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Understanding Civil-Military Relations and Anti-Submarine Warfare

 
 

Thinking about the British and Japanese experiences with anti-submarine warfare (ASW) is worthwhile for evaluating how modern navies have adapted to the same tasks. Philip Ramirez argues that that the structure of civil-military relations is key to understanding how navies think about ASW, or at least it was in context of the major anti-commerce campaigns of World War II. ASW remains a core task for modern navies, and of course structures of civil-military relations continue to matter a great deal for how military organizations prepare for tasks. How have these dynamics played out in the biggest navies in East Asia?

For its part, Japan’s adaptation to anti-submarine warfare was overdetermined. The Imperial Japanese Navy’s failure to successfully grapple with ASW had obvious implications for the post-war development of the Japanese Maritime Self-Defense Force (JMSDF). For one, Japan’s national security community became acutely aware of its vulnerability to submarine campaigns, a vulnerability accelerated by the decision of both the Soviet Union and the People’s Republic of China to invest heavily in submarines. For another, ASW was also a perfect fit for the constitutionally imposed defensive writ of the JMSDF, which could not engage in offensive operations. A focus on ASW, requiring mostly small vessels, also worked well with Japan’s limited military resources in the post-war period. In the early Cold War, the only ships available to Japan were anti-submarine focused platforms transferred from the United States. Available resources, civilian oversight, and historical experience converged to make the JMSDF a top-notch anti-submarine force.

The Chinese People’s Liberation Army Navy (PLAN), for its part, has never had any experience with anti-submarine warfare. Not being dependent upon foreign trade, and with only a minimal surface fleet, the PLAN did not need to invest much in the way of anti-submarine warfare during its early years, especially before the advent of submarine launched cruise missiles made the boats a conventional warfighting threat. Especially early in its history, the PLAN modeled itself around the Soviet Navy, but the Soviets themselves had little if any experience with fighting against submarines. Only after the Sino-Soviet Split, when the Soviet surface fleet began to expand significantly, did the USSR devote real resources to ASW.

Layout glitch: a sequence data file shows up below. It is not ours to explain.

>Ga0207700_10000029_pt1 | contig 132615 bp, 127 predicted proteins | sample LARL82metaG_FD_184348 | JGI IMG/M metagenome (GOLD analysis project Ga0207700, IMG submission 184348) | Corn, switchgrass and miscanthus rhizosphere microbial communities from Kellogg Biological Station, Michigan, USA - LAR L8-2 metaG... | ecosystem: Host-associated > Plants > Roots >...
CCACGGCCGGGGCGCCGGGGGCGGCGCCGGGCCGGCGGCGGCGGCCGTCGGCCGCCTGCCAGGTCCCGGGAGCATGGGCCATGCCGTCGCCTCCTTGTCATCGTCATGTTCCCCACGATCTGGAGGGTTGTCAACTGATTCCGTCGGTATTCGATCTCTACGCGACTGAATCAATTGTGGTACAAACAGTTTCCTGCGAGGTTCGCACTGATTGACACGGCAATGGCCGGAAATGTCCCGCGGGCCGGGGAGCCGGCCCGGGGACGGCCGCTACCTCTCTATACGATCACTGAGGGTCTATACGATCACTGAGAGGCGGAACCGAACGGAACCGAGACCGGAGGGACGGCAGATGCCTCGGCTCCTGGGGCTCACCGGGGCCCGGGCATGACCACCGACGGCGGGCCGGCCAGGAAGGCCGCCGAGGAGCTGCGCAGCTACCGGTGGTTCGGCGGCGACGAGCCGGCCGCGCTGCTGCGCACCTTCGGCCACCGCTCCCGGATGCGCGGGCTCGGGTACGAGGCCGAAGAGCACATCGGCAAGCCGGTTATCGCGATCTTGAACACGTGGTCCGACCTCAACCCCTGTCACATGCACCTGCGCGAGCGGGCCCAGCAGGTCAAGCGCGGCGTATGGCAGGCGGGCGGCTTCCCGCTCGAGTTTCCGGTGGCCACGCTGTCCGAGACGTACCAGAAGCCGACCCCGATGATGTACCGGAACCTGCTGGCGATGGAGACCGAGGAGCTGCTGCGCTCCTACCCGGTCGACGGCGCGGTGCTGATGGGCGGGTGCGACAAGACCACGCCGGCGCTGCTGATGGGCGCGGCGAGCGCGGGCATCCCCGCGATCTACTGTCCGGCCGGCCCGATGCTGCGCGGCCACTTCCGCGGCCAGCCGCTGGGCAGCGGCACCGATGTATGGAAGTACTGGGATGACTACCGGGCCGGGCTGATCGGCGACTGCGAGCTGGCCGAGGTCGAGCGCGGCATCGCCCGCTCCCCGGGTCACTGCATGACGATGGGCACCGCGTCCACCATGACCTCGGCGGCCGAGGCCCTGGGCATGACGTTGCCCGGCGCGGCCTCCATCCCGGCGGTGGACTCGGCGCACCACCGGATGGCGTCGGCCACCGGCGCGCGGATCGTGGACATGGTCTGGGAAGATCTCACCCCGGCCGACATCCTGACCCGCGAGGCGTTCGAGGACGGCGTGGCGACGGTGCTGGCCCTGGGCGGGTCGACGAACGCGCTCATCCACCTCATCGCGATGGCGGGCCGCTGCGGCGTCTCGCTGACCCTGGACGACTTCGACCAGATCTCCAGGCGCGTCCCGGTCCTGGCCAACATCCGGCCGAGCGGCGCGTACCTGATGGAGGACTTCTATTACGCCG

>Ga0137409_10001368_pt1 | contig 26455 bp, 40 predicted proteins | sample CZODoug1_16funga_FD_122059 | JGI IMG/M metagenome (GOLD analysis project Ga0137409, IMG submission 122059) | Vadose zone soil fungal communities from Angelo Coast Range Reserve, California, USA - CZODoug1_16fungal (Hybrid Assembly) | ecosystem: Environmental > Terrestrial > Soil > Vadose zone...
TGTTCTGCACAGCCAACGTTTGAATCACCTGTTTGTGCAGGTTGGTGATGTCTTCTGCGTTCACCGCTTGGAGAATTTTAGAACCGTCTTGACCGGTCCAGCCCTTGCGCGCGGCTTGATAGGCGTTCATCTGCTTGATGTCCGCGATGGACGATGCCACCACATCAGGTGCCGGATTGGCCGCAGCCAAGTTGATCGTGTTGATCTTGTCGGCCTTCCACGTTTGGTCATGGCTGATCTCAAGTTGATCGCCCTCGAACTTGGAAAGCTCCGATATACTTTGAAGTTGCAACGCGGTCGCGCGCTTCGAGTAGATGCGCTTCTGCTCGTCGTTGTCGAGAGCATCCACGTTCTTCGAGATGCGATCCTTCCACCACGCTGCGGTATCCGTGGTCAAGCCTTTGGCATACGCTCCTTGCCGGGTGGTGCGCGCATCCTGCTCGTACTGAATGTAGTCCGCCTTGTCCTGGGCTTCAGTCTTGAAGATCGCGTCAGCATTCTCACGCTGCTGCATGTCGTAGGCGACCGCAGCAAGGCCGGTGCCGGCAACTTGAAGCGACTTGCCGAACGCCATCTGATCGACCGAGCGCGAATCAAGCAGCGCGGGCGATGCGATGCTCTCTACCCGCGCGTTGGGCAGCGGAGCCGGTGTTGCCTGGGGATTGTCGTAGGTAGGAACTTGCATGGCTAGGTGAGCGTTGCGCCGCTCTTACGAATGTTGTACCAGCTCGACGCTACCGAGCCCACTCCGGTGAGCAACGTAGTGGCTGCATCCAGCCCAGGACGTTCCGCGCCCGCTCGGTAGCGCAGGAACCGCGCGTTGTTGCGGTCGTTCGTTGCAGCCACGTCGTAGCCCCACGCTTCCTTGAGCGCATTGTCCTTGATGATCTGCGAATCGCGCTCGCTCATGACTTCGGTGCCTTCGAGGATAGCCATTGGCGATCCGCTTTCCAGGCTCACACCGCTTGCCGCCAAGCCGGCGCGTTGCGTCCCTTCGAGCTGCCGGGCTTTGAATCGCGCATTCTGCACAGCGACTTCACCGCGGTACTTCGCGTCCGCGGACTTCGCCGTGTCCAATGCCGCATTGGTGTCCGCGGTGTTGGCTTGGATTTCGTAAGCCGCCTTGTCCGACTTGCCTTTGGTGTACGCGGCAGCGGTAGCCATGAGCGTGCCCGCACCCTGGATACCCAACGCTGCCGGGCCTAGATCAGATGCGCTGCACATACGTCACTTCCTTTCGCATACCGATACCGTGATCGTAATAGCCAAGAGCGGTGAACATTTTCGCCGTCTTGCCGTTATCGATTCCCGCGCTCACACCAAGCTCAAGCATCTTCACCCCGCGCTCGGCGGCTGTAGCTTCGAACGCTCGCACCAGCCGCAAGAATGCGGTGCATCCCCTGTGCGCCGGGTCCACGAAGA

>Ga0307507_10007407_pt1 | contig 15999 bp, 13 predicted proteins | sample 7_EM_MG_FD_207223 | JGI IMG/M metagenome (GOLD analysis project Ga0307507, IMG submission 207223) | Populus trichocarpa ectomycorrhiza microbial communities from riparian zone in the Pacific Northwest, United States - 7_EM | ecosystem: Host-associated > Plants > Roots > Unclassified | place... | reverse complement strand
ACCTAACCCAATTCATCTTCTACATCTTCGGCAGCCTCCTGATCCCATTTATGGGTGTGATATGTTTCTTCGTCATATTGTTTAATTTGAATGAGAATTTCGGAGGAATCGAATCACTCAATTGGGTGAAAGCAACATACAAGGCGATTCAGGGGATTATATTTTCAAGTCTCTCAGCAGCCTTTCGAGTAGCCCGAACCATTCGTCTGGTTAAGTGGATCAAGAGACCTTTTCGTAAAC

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But as the blue water tasks of the PLAN have increased, it has devoted greater resources and attention to the anti-submarine mission. As Rick Joe has detailed, the PLAN has extensively developed its anti-submarine capabilities over the past 10 years. This includes air, surface, and subsurface systems to hunt and kill U.S. and Japanese subs. The reasons for this may have something to do with the structure of civil-military relations in China, but it’s not obvious. The PLAN certainly lacks anything like the domination over Chinese politics that the IJN and the Imperial Japanese Army enjoyed over Japan. Moreover, the structure of the Chinese military is considerably different than that of Imperial Japan, with the overarching structure of the PLA enforcing peace between the land, air, and sea services. Consequently, the PLAN probably lacks the freedom that the IJN enjoyed to build its force structure around a strategic concept. On the other hand, there’s little evidence to suggest that the PLAN needed a push from civilian leaders, or that its recent interest in ASW has much to do with anything other than a reasonable assessment of new problems.

Thus, while the JMSDF developed its anti-submarine focus in an environment tightly constrained by politics and history, the PLAN has had greater, if still limited, freedom to find its own way. Another part of this story, perhaps, is that the experience of World War II irrevocably locked in the idea that anti-submarine warfare is a critical capability for any navy, and thus that naval professionals don’t need civilian direction to pay attention to the problem.

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